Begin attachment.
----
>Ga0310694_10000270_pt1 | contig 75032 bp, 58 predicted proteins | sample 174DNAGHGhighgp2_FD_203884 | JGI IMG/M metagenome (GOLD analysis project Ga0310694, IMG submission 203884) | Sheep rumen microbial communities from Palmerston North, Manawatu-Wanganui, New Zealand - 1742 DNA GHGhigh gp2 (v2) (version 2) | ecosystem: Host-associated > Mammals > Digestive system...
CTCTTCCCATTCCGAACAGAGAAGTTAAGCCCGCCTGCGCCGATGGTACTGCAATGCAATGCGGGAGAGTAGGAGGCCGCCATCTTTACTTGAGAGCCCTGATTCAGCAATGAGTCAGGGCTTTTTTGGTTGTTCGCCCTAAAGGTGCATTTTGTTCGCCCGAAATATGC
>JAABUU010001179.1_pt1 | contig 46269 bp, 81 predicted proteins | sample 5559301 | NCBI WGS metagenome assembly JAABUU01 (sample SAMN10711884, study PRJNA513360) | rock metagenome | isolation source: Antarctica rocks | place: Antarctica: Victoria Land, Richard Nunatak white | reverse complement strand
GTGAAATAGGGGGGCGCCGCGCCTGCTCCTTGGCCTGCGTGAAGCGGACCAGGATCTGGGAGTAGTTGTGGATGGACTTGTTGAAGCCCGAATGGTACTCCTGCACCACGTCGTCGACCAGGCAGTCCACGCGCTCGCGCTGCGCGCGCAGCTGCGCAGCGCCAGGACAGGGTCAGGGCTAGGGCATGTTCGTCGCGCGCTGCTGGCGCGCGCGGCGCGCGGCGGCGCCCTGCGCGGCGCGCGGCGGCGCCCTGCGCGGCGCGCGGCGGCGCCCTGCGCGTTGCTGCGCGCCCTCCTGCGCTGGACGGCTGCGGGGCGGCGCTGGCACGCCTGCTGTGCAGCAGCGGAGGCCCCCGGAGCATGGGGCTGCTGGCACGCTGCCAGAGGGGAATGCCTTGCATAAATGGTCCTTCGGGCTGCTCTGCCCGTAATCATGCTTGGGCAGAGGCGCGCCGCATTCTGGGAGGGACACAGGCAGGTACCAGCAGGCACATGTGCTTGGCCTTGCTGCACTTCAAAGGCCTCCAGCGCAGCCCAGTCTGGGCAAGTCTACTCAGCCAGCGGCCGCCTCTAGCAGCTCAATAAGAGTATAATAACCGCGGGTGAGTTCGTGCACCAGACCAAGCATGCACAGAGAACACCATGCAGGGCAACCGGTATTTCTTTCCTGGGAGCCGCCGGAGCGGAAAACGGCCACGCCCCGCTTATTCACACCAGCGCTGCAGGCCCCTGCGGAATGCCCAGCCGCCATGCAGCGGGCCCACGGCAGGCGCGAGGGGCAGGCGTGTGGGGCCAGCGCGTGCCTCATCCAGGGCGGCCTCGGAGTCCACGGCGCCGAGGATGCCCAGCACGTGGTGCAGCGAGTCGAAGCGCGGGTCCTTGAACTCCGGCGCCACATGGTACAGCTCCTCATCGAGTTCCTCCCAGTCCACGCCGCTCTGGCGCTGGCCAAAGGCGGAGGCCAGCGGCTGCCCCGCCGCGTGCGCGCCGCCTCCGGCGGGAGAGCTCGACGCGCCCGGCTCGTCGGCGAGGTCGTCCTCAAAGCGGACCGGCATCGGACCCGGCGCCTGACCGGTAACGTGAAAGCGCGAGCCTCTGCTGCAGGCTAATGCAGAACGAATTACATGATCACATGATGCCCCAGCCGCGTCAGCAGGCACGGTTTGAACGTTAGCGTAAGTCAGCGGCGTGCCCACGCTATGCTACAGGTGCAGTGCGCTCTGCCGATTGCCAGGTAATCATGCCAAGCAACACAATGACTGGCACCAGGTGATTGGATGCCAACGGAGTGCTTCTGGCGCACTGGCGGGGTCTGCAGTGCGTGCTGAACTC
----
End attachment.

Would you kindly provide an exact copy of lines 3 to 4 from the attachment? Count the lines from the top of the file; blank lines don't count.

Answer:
>JAABUU010001179.1_pt1 | contig 46269 bp, 81 predicted proteins | sample 5559301 | NCBI WGS metagenome assembly JAABUU01 (sample SAMN10711884, study PRJNA513360) | rock metagenome | isolation source: Antarctica rocks | place: Antarctica: Victoria Land, Richard Nunatak white | reverse complement strand
GTGAAATAGGGGGGCGCCGCGCCTGCTCCTTGGCCTGCGTGAAGCGGACCAGGATCTGGGAGTAGTTGTGGATGGACTTGTTGAAGCCCGAATGGTACTCCTGCACCACGTCGTCGACCAGGCAGTCCACGCGCTCGCGCTGCGCGCGCAGCTGCGCAGCGCCAGGACAGGGTCAGGGCTAGGGCATGTTCGTCGCGCGCTGCTGGCGCGCGCGGCGCGCGGCGGCGCCCTGCGCGGCGCGCGGCGGCGCCCTGCGCGGCGCGCGGCGGCGCCCTGCGCGTTGCTGCGCGCCCTCCTGCGCTGGACGGCTGCGGGGCGGCGCTGGCACGCCTGCTGTGCAGCAGCGGAGGCCCCCGGAGCATGGGGCTGCTGGCACGCTGCCAGAGGGGAATGCCTTGCATAAATGGTCCTTCGGGCTGCTCTGCCCGTAATCATGCTTGGGCAGAGGCGCGCCGCATTCTGGGAGGGACACAGGCAGGTACCAGCAGGCACATGTGCTTGGCCTTGCTGCACTTCAAAGGCCTCCAGCGCAGCCCAGTCTGGGCAAGTCTACTCAGCCAGCGGCCGCCTCTAGCAGCTCAATAAGAGTATAATAACCGCGGGTGAGTTCGTGCACCAGACCAAGCATGCACAGAGAACACCATGCAGGGCAACCGGTATTTCTTTCCTGGGAGCCGCCGGAGCGGAAAACGGCCACGCCCCGCTTATTCACACCAGCGCTGCAGGCCCCTGCGGAATGCCCAGCCGCCATGCAGCGGGCCCACGGCAGGCGCGAGGGGCAGGCGTGTGGGGCCAGCGCGTGCCTCATCCAGGGCGGCCTCGGAGTCCACGGCGCCGAGGATGCCCAGCACGTGGTGCAGCGAGTCGAAGCGCGGGTCCTTGAACTCCGGCGCCACATGGTACAGCTCCTCATCGAGTTCCTCCCAGTCCACGCCGCTCTGGCGCTGGCCAAAGGCGGAGGCCAGCGGCTGCCCCGCCGCGTGCGCGCCGCCTCCGGCGGGAGAGCTCGACGCGCCCGGCTCGTCGGCGAGGTCGTCCTCAAAGCGGACCGGCATCGGACCCGGCGCCTGACCGGTAACGTGAAAGCGCGAGCCTCTGCTGCAGGCTAATGCAGAACGAATTACATGATCACATGATGCCCCAGCCGCGTCAGCAGGCACGGTTTGAACGTTAGCGTAAGTCAGCGGCGTGCCCACGCTATGCTACAGGTGCAGTGCGCTCTGCCGATTGCCAGGTAATCATGCCAAGCAACACAATGACTGGCACCAGGTGATTGGATGCCAACGGAGTGCTTCTGGCGCACTGGCGGGGTCTGCAGTGCGTGCTGAACTC